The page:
Two major US airlines have once again extended their Boeing (BA) 737 MAX grounding periods. Last Friday, Southwest Airlines (LUV) and American Airlines (AAL) announced they were keeping MAX flights off their schedules through early March. Rising uncertainties over Boeing gaining safety approval for the MAX led the carriers to extend their cancelation periods.
Airlines extend Boeing MAX cancelations
Last Friday, Southwest Airlines announced it had removed all MAX aircraft from its flying schedule until March 6. The airline, which currently owns 34 Boeing MAX planes, said the grounding would result in 175 daily flight cancellations until March 6.
The latest move marks the eighth time in seven months the airline has extended the MAX cancelation period. Southwest first canceled MAX flights on March 13 for an undisclosed period, and on April 8, it announced it was keeping MAX grounded until June 7. The company then extended the cancelation to August 5, September 2, October 1, November 2, and then to January 5.
American Airlines followed in Southwest’s footsteps and extended the MAX cancelations until early March. Last Friday, the airline announced it would keep its 737 MAX fleets grounded until March 4. American, which owns 24 Boeing MAXs, anticipates the MAX grounding will result in 140 daily flight cancelations through March 4.
The announcement marked American’s seventh MAX grounding extension. After the global flying ban started in mid-March, American canceled all of its MAX flights up until April 24. It then later stretched the grounding to June 5, August 19, September 3, November 2, December 3, and then to January 16.
We believe United Airlines (UAL) might follow in its rivals’ footsteps. Last month, the company stretched its MAX grounding until January 6 and revealed the grounding would cause over 8,000 flight cancelations. The company has 14 Boeing 737 MAXs.
Boeing MAX grounding hurt airlines
The global flying ban on Boeing MAX flights has severely impacted airlines, which are suffering thousands of flight cancellations and lost seats every month. Together, LUV, AAL, and UAL have together faced more than 50,000 flight cancellations and 6 million lost seats in capacity since the MAXs’ grounding.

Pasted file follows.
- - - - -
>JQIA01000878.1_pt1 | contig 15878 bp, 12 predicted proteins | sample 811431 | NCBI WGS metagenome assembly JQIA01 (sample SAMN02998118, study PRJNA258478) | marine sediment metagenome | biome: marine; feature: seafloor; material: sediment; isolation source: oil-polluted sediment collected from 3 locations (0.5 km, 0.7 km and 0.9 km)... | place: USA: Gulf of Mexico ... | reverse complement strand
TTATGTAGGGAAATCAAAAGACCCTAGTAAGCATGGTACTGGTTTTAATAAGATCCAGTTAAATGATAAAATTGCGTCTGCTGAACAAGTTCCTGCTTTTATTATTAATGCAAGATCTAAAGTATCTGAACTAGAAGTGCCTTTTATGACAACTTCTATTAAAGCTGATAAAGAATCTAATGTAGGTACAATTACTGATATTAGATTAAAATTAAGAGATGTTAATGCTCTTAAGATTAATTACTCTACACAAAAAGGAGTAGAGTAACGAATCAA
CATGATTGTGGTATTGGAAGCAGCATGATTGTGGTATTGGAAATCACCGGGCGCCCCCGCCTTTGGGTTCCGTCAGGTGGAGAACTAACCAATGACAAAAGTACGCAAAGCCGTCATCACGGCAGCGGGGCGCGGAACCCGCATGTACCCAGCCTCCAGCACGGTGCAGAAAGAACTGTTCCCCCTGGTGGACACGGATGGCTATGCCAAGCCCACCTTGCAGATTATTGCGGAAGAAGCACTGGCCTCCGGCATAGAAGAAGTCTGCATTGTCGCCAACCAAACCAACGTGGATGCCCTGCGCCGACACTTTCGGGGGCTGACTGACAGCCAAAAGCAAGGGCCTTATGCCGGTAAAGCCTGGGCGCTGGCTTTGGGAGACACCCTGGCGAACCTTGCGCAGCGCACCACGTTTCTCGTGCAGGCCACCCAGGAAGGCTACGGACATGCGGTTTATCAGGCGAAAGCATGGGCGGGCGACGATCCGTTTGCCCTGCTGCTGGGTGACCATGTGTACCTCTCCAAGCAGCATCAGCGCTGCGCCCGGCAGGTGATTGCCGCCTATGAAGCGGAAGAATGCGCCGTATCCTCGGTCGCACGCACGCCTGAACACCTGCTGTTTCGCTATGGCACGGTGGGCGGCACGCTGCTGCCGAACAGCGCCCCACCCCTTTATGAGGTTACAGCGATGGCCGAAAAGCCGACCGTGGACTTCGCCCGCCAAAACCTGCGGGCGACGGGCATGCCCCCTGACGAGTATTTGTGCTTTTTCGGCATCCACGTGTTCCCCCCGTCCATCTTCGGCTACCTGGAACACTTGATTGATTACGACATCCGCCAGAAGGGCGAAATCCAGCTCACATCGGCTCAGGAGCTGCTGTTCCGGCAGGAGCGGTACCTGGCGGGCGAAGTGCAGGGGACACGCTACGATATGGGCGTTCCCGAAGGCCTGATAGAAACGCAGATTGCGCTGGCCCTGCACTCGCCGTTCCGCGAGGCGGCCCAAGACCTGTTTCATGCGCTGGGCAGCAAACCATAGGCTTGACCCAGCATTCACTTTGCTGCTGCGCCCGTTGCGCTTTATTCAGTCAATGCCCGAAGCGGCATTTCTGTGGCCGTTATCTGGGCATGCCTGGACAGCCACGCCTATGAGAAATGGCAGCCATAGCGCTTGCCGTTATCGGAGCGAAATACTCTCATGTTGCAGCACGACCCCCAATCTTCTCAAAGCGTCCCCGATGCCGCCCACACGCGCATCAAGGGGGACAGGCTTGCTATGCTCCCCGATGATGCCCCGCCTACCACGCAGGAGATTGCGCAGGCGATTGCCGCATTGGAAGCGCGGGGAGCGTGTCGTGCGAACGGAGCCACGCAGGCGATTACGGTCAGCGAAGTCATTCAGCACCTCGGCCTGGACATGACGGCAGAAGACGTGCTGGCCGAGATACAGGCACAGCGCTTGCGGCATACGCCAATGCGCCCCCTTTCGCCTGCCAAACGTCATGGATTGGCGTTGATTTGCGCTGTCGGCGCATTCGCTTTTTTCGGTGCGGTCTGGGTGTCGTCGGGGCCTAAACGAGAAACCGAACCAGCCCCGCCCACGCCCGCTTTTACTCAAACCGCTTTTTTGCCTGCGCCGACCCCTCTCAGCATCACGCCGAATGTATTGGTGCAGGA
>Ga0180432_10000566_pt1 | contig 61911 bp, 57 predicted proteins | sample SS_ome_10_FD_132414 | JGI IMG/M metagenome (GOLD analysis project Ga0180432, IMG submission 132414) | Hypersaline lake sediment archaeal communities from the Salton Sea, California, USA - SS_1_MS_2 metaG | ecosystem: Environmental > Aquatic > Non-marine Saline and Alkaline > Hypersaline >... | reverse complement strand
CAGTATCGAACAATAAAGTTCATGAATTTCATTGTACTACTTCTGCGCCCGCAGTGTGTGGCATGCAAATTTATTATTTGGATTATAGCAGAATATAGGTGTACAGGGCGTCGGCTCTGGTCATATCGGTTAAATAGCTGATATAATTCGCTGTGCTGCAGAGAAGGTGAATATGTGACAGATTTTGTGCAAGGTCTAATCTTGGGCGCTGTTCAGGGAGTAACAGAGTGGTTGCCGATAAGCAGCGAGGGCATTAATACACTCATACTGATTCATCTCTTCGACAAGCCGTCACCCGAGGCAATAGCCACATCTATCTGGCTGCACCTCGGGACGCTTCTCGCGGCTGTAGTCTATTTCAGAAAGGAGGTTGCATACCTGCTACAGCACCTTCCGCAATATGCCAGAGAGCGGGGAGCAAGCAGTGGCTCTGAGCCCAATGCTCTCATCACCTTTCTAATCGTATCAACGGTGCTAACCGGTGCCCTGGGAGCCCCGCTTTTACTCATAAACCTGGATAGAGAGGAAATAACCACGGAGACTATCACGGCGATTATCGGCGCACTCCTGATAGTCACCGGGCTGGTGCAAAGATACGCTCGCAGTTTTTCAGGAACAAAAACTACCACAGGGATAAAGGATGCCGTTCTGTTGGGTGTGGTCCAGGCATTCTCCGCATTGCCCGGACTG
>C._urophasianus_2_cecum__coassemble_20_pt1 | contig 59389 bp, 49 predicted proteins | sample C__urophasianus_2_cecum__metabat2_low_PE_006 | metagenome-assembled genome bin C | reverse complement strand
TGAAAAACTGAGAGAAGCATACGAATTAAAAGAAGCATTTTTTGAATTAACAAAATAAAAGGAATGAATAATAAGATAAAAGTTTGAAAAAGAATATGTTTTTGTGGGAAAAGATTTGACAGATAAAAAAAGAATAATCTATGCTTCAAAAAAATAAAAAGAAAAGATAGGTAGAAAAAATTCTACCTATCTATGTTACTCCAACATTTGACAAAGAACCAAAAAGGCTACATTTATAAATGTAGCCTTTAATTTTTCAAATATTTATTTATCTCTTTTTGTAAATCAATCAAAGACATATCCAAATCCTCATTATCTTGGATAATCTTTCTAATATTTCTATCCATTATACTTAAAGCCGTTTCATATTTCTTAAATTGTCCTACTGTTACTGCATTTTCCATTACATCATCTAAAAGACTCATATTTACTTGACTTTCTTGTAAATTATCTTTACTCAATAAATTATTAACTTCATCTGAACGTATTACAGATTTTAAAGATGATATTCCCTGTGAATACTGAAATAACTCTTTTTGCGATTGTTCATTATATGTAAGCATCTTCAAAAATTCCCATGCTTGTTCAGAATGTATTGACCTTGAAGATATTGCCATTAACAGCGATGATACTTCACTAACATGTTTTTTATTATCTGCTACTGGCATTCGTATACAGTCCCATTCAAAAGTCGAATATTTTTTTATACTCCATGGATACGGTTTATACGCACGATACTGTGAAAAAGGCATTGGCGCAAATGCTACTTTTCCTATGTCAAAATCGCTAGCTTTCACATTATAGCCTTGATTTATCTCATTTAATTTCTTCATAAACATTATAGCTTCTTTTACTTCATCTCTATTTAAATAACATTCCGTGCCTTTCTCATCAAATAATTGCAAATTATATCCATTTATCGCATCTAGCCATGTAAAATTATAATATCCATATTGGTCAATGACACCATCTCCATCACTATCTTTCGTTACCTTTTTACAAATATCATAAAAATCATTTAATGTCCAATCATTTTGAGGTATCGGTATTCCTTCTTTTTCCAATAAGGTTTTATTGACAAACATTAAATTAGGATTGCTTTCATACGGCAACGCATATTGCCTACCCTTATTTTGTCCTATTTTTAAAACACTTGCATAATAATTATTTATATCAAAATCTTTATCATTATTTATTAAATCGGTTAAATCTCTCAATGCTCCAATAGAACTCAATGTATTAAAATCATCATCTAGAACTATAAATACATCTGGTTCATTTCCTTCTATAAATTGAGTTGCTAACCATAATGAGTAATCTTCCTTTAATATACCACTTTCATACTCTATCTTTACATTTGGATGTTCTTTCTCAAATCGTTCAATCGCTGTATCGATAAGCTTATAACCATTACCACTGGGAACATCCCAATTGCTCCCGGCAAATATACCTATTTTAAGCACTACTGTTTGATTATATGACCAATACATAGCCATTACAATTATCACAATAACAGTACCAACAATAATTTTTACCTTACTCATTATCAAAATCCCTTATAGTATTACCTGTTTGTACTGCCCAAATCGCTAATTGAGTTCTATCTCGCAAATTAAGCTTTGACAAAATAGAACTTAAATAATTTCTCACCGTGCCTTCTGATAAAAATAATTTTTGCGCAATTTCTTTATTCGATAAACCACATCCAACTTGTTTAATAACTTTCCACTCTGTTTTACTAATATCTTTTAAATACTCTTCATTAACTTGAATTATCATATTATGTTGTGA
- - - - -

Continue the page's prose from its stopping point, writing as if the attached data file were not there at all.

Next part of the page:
In the second and third quarters, Southwest and American together lost about $700 million in revenue. The two companies estimate they will lose nearly $1 billion in total this year.
Meanwhile, United Airlines hadn’t disclosed the MAX grounding’s financial impact. However, it has revealed its substitution of older and larger planes on MAX routes has boosted operating expenses.
Uncertainties remain over aircraft’s return
Boeing is working with global regulators to correct the problem with MAX’s flight-control system that caused two deadly crashes within five months. However, the aircraft maker met a setback last week as regulators raised concerns over its proposed MAX software fix. According to Reuters, regulators pointed out numerous flaws in Boeing’s documentation describing the fix. “Boeing’s paperwork had gaps, was substandard and meant regulators could not complete the audit,” reports Reuters.
Boeing later confirmed that the regulatory bodies had asked it to revise the documentation. The aircraft manufacturer hopes to resubmit the revised documents in a matter of days. However, people familiar with the matter think it could take weeks for Boeing to satisfy regulators, according to Reuters.